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Federal Duck Stamp Art Contest Returns To Memphis

MEMPHIS, Tenn., Jan. 26, 2006 – Ducks Unlimited (DU) announced today the return of the Federal Duck Stamp Art Contest to Memphis this fall. Sponsored by the U.S. Fish & Wildlife Service, the event returns to Memphis after debuting here last year for the first time in its 73-year-history. Previously held in Washington, D.C., it is the nation’s oldest and most prestigious wildlife art competition, and one of the most successful wildlife conservation programs ever initiated.

“We’re proud and excited to host the Duck Stamp competition here in Memphis again,” said DU Executive Vice President Don Young. “The U.S. Fish & Wildlife Service has a long and successful history of partnership with Ducks Unlimited, and this competition lets duck hunters know just how important their Duck Stamp dollars are to wetlands conservation.”

Download Duck Stamp BrochureThe Greater Memphis Arts Council (GMAC) and the Memphis College of Art (MCA) are once again local partners in presenting the importance of wildlife art to conservation and displaying the Duck Stamp entries.

“Our co-host, Ducks Unlimited Inc., and partner organizations Greater Memphis Arts Council and the Memphis College of Art, energized the local community and brought the Federal Duck Stamp Program to new audiences last year,” said Dale Hall, director of the U.S. Fish & Wildlife Service. “I look forward to another successful contest in Memphis.”

Federal Duck Stamp Art Contest entries will again be displayed at the Memphis College of Art, from Sept. 25 through Oct. 7. This exhibition is free and open to the public. Various additional community events are planned in conjunction with the exhibition as part of a two-week long Conservation Through Art celebration, including a free Family Day, together with various artists’ workshops and lectures at MCA.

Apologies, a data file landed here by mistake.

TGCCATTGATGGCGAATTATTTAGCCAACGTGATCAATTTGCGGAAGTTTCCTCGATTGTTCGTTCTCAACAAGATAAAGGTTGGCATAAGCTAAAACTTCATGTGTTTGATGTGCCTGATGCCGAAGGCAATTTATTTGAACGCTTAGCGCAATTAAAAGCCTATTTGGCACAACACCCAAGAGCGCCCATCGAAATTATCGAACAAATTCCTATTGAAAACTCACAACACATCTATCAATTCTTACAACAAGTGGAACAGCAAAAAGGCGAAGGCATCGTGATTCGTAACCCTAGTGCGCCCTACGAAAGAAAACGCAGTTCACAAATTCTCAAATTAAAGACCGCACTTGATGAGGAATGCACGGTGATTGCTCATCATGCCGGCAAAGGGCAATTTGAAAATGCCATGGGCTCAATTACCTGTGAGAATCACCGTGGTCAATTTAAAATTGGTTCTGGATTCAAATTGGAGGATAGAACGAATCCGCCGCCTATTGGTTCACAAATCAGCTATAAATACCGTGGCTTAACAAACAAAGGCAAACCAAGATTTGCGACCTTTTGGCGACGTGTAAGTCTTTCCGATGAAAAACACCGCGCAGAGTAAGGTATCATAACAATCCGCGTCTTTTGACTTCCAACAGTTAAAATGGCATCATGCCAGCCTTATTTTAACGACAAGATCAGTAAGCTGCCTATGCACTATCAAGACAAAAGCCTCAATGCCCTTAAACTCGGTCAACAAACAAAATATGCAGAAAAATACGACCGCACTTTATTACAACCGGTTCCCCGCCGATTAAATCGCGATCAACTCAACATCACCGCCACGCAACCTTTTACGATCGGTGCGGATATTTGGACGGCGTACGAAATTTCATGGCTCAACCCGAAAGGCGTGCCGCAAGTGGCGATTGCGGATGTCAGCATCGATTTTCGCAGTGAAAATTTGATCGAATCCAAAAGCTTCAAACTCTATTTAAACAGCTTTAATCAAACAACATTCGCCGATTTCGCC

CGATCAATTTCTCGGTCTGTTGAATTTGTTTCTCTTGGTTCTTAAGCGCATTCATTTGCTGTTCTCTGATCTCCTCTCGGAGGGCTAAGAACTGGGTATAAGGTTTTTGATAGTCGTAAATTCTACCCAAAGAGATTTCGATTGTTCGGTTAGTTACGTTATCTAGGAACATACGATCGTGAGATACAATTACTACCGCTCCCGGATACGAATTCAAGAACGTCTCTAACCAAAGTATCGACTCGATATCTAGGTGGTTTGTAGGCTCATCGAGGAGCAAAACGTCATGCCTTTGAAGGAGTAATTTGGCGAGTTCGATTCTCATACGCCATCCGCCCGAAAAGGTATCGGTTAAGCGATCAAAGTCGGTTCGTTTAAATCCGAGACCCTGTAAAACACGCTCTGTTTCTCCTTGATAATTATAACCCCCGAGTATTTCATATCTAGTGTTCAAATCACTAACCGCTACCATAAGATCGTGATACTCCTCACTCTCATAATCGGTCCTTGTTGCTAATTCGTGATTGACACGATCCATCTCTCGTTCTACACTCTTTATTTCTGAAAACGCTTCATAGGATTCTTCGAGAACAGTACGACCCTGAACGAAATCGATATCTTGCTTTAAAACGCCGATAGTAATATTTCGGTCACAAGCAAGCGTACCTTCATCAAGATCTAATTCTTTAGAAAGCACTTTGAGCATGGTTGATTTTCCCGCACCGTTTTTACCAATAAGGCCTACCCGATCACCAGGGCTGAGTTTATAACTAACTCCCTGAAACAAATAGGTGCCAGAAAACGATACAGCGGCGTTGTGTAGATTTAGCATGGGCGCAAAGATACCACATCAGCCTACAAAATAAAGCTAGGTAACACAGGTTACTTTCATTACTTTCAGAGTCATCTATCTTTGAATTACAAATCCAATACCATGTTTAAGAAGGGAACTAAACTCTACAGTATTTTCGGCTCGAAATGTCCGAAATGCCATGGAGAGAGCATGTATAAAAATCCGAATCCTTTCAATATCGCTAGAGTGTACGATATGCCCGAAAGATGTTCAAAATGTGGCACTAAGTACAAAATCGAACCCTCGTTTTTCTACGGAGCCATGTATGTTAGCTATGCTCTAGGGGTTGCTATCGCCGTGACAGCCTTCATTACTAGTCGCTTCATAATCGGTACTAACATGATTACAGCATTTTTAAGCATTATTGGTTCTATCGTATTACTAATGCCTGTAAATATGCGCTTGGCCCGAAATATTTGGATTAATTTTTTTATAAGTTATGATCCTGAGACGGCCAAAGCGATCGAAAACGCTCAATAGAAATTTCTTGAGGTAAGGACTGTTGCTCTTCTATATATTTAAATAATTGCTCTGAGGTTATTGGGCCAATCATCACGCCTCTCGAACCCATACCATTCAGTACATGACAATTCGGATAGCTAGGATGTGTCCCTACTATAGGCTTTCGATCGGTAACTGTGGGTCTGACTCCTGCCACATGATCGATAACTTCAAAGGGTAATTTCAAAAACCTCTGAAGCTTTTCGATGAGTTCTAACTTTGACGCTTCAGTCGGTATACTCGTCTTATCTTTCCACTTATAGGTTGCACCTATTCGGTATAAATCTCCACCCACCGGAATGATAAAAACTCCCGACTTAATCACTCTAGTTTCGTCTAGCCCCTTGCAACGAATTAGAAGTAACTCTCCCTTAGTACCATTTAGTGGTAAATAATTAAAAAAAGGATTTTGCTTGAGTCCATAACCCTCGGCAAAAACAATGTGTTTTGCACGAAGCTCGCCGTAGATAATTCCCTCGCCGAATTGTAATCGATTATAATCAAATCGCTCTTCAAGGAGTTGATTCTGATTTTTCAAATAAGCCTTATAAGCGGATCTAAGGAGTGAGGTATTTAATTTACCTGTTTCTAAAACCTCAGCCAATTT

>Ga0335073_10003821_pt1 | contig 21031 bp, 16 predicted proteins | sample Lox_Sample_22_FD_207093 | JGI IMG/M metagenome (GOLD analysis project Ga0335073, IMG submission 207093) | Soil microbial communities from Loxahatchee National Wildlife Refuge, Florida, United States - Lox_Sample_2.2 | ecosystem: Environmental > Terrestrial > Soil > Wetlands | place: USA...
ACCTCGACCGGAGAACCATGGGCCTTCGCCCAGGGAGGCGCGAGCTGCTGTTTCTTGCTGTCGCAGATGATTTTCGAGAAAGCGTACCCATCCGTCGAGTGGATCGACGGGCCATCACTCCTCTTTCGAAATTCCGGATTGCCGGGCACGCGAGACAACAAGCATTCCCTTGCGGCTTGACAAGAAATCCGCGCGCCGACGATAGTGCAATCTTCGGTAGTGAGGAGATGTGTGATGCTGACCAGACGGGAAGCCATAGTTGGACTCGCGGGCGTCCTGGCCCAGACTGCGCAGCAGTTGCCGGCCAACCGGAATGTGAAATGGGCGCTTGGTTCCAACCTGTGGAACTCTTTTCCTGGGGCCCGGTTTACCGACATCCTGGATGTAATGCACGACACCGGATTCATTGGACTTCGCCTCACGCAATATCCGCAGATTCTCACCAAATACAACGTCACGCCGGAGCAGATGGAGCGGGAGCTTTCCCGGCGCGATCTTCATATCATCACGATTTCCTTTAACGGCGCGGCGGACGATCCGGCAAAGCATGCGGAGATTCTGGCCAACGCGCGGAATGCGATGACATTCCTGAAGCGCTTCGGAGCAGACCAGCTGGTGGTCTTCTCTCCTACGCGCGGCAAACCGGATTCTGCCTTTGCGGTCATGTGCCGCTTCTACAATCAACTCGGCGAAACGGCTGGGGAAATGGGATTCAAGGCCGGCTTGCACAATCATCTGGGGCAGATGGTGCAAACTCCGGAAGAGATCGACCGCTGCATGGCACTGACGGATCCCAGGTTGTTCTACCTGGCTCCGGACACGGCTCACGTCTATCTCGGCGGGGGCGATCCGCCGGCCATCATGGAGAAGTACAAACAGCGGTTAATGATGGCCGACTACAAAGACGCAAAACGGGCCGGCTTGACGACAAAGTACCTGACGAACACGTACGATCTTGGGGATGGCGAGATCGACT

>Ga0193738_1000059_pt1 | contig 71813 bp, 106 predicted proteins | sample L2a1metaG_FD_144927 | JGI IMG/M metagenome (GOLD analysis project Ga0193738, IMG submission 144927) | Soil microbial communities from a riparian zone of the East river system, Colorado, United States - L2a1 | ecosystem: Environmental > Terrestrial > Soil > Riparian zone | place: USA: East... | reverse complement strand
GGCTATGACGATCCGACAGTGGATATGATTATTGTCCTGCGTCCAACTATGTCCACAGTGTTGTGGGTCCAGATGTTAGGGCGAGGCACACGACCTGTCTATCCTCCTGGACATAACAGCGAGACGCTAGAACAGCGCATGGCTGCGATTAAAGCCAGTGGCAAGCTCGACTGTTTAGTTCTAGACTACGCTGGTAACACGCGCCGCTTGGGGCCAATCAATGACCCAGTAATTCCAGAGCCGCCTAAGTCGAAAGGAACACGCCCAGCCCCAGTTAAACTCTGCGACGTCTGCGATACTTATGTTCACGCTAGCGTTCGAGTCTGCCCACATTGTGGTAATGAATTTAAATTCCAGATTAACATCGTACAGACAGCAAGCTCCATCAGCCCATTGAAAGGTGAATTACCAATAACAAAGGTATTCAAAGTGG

“We are honored and honestly excited to host this marvelous, one-of-a-kind art competition once again,” added Jeff Nesin, Memphis College of Art president. “Last year’s contest brought hundreds of waterfowl paintings to our college from around the country, amazing people with their gorgeous composition and the intensity of observed detail. The actual judging was fascinating and ultimately thrilling. We can’t wait.”

A significant new addition to this year’s event will be a special exhibition of the world’s premier private collection of duck decoys on loan from Paul Tudor Jones. It will be displayed at Memphis Brooks Museum of Art, concurrently with the Duck Stamp exhibition at MCA.

This year’s Conservation Through Art dinner will be held at the culmination of public judging on Oct. 7. Billy Dunavant will be honored at the dinner for his philanthropic leadership and contributions to the Memphis community, arts and conservation. Dunavant and his wife Tommie were inaugural co-chairs of last year’s event, along with John and Anne Stokes.